Sophisticated delivery systems are essential to any success with these weapons – we saw with the anthrax scare that crude distribution methods render biological agents to be anything but weapons of mass destruction. Even with such delivery systems, weather and other factors make using these weapons full of uncertainty.
Saddam Hussein during the Gulf War did not use his supply of biological and chemical weapons. American and Israeli nuclear weapons provided a complete check against his paltry arsenal. The calculation is easy enough to make: inflict some highly uncertain and limited damage on your enemy in exchange for the certainty of being obliterated. Even a man often called mad was unwilling to take those odds.
Now, anyone with a fully-functioning brain knows that a true terrorist would relish having a nuclear weapon. I am sure Timothy McVeigh dreamed dreams of possessing such power. And the boys who were to die slaughtering their fellow students at Columbine High School undoubtedly enjoyed such fantasies. But what has that to do with reality? Reports of pieces of paper with such dreams found in al Qaida caves are meaningless, except to scare people by combining the words nuclear and bomb and al Qaida in the same statement.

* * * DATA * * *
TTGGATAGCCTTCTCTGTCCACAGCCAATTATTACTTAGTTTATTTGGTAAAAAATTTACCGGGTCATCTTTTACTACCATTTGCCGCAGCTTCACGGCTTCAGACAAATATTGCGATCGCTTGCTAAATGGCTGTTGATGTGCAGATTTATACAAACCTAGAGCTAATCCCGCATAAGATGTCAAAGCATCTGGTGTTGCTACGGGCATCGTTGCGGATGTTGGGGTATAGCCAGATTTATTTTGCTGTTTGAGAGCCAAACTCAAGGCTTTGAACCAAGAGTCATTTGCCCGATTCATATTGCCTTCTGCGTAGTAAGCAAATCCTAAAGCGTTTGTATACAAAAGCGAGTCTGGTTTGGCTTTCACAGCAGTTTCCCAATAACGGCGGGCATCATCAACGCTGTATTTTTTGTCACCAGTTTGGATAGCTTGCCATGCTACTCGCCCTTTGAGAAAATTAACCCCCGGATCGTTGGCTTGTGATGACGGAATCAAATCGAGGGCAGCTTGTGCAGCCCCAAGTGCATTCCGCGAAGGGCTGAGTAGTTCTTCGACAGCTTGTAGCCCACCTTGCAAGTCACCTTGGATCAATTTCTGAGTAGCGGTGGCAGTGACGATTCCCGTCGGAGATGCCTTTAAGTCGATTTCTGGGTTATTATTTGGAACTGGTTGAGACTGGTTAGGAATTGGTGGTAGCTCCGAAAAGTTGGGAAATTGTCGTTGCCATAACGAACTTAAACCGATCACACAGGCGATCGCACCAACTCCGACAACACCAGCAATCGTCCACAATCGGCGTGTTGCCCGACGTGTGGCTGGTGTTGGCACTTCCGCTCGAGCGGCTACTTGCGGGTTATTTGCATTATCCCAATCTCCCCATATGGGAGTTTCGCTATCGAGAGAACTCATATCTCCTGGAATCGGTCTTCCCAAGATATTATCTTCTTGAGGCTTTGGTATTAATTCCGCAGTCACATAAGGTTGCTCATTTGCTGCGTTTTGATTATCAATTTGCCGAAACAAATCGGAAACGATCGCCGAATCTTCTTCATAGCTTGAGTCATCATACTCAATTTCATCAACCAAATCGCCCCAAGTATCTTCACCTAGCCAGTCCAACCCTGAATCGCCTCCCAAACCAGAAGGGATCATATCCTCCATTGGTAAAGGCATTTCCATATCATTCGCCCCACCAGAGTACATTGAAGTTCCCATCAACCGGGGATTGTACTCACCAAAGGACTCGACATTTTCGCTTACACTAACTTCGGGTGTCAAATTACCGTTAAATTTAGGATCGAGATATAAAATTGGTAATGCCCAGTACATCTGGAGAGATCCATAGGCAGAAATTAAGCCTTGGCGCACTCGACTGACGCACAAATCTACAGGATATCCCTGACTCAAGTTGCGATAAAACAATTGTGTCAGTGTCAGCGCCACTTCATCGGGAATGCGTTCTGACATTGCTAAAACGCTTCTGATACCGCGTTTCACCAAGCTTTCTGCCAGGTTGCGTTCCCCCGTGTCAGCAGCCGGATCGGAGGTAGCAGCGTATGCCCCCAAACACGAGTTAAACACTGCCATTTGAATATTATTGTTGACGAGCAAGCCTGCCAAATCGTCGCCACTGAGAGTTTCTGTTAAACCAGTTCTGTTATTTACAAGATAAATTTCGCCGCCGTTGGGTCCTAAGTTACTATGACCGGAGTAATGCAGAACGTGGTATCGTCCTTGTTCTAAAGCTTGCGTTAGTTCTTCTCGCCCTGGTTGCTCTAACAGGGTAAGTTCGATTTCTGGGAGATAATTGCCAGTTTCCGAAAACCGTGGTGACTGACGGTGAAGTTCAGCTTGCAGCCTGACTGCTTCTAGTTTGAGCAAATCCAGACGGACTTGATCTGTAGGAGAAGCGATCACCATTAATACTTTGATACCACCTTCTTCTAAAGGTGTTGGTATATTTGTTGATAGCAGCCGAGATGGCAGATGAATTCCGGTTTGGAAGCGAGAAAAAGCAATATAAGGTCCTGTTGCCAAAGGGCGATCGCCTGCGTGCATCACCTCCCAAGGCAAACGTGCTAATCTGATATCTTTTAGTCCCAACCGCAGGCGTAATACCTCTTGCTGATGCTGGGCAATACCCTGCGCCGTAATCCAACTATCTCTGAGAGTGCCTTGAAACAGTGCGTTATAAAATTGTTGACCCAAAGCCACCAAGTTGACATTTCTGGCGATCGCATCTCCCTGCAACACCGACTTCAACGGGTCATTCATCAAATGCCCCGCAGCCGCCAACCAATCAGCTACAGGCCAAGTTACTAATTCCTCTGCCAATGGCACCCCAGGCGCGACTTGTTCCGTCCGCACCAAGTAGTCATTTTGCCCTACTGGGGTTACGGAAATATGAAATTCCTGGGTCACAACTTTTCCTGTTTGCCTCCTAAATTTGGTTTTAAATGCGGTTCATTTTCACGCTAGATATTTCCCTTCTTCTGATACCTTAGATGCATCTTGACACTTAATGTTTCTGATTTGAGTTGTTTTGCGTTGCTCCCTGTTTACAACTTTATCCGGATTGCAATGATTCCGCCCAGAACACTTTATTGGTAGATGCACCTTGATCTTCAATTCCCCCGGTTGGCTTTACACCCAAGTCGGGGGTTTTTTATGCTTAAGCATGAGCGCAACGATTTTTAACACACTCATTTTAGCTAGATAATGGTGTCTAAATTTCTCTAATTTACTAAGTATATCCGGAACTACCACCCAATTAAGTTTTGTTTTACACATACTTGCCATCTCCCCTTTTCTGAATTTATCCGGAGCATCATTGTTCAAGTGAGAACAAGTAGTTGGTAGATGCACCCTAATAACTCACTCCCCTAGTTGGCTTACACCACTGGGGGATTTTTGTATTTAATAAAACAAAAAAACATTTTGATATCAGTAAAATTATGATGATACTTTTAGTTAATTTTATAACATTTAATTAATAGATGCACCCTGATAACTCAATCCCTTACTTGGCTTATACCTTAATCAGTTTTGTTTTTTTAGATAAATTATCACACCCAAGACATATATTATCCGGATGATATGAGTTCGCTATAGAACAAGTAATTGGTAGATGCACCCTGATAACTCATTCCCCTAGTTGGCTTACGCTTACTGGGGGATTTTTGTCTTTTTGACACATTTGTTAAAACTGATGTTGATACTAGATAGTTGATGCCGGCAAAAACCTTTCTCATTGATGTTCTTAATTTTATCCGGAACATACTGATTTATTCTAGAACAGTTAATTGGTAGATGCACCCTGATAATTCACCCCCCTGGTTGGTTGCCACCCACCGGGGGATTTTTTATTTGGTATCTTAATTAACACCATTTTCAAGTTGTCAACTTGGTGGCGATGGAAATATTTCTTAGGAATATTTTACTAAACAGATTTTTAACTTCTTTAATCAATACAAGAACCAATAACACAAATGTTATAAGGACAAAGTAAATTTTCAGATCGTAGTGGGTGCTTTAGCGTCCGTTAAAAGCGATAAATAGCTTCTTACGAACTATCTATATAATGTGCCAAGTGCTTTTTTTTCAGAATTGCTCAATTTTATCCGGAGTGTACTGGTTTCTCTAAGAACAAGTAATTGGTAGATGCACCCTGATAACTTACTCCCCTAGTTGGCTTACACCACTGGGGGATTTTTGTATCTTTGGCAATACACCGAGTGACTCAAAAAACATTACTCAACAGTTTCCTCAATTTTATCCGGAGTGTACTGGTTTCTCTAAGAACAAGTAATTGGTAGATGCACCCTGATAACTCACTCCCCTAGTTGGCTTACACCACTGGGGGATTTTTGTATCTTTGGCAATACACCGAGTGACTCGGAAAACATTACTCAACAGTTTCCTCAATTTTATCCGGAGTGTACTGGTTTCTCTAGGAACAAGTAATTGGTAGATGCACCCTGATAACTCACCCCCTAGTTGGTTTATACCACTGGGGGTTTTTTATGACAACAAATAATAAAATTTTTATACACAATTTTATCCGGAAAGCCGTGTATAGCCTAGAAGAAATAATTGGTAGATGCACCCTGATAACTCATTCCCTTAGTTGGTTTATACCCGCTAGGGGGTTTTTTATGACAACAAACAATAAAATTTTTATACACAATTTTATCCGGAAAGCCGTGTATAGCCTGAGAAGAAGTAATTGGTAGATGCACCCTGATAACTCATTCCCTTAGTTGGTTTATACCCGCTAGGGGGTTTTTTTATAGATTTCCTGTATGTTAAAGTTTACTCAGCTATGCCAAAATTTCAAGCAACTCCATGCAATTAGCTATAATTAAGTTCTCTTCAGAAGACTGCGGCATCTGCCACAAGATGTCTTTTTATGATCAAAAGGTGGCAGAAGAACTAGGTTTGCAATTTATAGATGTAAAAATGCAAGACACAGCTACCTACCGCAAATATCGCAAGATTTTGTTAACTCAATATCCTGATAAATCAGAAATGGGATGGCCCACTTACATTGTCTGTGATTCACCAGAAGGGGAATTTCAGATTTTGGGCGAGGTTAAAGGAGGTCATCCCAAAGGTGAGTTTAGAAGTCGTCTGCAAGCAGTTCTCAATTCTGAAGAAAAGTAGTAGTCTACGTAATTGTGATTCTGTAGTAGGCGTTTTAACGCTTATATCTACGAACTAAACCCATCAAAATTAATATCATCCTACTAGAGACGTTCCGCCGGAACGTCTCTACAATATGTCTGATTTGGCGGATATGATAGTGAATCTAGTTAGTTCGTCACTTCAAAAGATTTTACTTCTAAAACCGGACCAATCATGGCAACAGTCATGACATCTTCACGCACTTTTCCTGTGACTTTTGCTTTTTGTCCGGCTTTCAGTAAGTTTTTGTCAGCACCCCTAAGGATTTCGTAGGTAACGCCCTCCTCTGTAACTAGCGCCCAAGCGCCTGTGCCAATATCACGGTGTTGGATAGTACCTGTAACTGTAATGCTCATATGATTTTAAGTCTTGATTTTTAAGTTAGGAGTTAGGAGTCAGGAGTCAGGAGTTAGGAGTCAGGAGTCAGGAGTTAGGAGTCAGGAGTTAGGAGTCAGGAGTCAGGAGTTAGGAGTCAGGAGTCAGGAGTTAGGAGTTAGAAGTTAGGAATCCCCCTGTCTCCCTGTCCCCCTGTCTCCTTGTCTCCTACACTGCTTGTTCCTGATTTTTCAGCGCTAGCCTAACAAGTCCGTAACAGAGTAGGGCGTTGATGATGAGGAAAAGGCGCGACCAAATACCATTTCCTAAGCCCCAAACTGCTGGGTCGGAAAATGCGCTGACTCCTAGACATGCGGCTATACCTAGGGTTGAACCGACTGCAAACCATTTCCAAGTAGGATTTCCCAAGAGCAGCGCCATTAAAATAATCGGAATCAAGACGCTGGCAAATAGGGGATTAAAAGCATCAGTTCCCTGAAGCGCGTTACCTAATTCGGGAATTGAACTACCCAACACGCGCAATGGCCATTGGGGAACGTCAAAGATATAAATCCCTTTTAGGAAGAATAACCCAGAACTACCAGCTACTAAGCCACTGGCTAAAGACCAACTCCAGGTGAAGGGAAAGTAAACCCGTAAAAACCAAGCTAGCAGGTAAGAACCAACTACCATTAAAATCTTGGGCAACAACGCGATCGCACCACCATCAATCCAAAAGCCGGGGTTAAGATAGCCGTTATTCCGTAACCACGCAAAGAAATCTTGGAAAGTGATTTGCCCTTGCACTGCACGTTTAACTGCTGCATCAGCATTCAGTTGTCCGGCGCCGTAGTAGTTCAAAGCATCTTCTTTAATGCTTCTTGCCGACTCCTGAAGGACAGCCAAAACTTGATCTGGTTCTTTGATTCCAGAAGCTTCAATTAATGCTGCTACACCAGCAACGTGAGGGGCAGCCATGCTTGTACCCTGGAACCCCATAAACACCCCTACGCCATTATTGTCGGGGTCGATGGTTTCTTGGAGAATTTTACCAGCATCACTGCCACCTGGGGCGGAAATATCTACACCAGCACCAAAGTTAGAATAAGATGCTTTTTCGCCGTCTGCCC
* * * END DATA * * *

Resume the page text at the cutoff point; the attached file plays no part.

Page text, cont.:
The only kind of bomb involving nuclear material that an organization like al Qaida would be remotely capable of making is a conventional bomb wrapped in radioactive material. Such a bomb would leave an area littered with radioactive debris, but it is not a particularly effective weapon. Discussing it in the same breath with a device capable of a nuclear explosion is confusing and dishonest.
Nuclear weapons still represent a massive technological and financial undertaking, far beyond the resources of an al Qaida, and Washington’s experts know this. Even Iraq, with all its oil wealth and the kind of government that can direct resources without answering to anyone, working very hard to develop a nuclear weapon, remains at least a few years from getting it.